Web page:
Go, but in going, stiffen up my back
To meet the yelping of the mustering years--
Dim trotting shapes that seldom will attack
Two with a light who match their steps and sing:
To one alone and lost, another thing.
I said in the beginning did I not?--
Prophetic of the end, though unaware
How light you took me, ignorant that you thought
I spoke to see my breath upon the air:
If you walk east at daybreak from the town
To the cliff's foot by climbing steadily
You cling at noon whence there is no way down
But to go toppling backwards to the sea.
And not the birds nor birds'-eggs, so they say,
But for a flowerthat in these fissures grows,
Forms have been seen to move throughout the day
Skyward; but what its name is no one knows.
'Tis said you find beside them on the sand
This flower relinquished by the broken flower.
No lack of counsel from the shrewd and the wise
How love may be acquired and how conserved
Warrants this laying bare before your eyes
My needle to your north abruptly swereved;
If I would hold you, I must hide my fears
Lest you be wanton, lead you to believe
My compass to another quarter veers,
Little surrender, lavishly receive.
But being like my mother the brown earth
Fervent and ull of gifts and free from guile,
Liefer would I you loved me for my worth,
Though you should love me but a little while,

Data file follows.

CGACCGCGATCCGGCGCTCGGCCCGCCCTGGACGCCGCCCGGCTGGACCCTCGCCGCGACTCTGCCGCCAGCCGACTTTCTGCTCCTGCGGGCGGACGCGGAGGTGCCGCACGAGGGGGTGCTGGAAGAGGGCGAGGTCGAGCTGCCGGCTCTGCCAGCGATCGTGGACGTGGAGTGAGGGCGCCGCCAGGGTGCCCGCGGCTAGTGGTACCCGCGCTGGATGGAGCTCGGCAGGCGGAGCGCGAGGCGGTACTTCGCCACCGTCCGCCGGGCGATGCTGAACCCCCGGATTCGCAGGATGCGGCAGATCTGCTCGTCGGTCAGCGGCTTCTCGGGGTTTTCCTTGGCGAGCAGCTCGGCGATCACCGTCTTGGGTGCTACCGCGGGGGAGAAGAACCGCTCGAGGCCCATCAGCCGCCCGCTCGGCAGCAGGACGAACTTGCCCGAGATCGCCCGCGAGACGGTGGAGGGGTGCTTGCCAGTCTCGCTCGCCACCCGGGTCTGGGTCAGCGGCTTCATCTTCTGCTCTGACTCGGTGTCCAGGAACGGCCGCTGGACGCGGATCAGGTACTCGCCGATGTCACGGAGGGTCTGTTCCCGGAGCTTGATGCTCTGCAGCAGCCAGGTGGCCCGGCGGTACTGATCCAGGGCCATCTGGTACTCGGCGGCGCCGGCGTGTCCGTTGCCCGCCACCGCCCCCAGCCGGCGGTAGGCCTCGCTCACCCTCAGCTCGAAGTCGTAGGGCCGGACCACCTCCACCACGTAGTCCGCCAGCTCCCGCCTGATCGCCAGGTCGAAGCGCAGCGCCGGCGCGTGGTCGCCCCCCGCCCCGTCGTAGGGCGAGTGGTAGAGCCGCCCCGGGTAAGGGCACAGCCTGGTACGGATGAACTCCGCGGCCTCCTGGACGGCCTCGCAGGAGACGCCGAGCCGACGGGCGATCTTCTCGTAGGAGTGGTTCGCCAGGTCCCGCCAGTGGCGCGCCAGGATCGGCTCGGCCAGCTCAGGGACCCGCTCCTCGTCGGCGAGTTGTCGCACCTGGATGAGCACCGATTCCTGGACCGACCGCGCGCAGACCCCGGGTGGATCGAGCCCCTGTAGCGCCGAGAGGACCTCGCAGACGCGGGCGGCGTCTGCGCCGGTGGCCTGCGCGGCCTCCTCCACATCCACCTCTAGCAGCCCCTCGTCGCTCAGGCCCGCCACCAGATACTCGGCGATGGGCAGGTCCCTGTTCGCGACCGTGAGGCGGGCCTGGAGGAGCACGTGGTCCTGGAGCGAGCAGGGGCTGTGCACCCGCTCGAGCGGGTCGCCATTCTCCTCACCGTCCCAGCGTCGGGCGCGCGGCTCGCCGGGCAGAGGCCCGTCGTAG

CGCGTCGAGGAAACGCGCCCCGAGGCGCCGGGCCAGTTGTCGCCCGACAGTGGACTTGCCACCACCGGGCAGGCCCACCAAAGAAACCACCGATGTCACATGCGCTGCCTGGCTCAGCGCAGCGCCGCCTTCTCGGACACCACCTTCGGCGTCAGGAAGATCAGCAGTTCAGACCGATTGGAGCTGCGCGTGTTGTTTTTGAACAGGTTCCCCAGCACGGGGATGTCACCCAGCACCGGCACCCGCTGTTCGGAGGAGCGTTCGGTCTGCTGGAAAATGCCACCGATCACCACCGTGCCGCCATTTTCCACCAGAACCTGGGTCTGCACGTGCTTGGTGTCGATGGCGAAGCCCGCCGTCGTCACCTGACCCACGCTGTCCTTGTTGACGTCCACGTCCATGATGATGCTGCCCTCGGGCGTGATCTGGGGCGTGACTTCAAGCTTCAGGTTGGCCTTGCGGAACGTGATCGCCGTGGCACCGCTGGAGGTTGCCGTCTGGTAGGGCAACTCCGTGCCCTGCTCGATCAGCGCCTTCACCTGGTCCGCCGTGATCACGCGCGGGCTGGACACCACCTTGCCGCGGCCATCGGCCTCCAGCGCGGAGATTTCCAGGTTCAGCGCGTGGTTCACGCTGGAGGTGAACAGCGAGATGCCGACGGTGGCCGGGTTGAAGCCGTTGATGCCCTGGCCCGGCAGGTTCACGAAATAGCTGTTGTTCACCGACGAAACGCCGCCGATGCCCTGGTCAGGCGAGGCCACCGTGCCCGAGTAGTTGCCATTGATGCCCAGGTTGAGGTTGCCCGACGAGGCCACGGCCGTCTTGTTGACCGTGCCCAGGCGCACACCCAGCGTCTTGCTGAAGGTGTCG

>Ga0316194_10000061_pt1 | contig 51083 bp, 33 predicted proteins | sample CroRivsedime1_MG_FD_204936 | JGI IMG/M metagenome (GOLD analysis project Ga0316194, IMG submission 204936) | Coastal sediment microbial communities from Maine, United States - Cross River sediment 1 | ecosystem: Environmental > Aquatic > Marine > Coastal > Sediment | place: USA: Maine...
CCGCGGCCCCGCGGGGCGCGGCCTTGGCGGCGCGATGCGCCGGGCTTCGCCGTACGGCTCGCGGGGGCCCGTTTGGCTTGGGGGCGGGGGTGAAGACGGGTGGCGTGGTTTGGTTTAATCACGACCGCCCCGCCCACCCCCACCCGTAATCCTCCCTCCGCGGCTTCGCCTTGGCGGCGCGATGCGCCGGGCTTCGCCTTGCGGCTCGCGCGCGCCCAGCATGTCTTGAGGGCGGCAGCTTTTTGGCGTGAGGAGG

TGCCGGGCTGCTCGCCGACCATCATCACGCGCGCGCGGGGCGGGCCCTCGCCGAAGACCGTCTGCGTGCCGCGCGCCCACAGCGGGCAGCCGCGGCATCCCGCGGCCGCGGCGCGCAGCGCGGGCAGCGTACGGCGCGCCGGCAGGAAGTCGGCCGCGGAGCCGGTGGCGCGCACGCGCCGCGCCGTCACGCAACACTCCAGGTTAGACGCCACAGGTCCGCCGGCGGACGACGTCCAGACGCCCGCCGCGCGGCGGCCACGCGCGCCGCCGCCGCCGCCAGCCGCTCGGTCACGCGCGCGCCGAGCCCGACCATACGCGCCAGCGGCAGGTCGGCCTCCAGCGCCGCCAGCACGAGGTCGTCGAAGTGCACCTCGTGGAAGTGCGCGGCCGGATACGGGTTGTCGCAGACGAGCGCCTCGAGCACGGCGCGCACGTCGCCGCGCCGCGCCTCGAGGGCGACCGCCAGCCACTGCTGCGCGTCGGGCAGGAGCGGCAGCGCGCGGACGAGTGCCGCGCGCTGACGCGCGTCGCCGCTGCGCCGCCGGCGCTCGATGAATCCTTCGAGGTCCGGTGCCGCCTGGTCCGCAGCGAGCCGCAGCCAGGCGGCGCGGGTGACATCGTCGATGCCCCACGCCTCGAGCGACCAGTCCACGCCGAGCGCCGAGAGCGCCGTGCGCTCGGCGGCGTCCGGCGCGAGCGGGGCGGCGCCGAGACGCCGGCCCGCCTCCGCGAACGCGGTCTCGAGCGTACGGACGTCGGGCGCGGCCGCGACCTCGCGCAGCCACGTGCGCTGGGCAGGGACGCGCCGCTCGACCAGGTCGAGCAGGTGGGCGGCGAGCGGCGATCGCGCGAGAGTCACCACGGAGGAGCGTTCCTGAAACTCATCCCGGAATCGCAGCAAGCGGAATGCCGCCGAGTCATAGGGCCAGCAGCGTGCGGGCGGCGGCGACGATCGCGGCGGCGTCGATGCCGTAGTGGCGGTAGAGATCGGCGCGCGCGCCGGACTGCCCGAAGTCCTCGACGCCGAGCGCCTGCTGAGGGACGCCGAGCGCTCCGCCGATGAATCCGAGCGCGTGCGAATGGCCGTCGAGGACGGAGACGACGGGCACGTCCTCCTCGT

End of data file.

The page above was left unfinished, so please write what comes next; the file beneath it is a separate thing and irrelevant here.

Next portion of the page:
Than for a philtre and doll can brew,--
Though thus I bound you as I long to do.
I think I should have loved you presently,
And given in earnest words I flung in jest;
And lifted honest eyes for you to see,
And caught your hand against my cheek and breast;
And all my pretty follies flung aside
That won you to me, and beneath your gaze,
Naked of reticece and shorn of pride,
Spread like a chart my little wicked ways.
I, that had been to you, had you remained,
But one more waking from a recurrent dream,
Cherish no less the certain stakes I gained,
And walk your memory's halls, austere, supreme,
A ghost in marble of a girl you knew
Who would have loved you in a day or two.
Read history: thus learn how small a space
You may inhabit, nor inhabit long
In crowding Cosmos--in that confined place
Work boldly; build your flimsy barriers strong;
Turn round and round and, make warm you nest; among
The other hunting beasts, keep heart and face,--
Not to betray the doomed and splendid race
You are so proud of, to which you belong.
For trouble comes to all of us: the rat
Has courage, in adversity, to fight;
But what a shining animal is man,
Who knows, when pain subsides, that is not that,
For worse than that must follow--yet can write
Music; can laugh; play tennis; even plan.
Now by the path I climbed, I journey back.
The oaks have grown; I have been long away.
Talking with me your memory and your lack
I now descend into a milder day;
Stripped of your love, unburdened of my hope,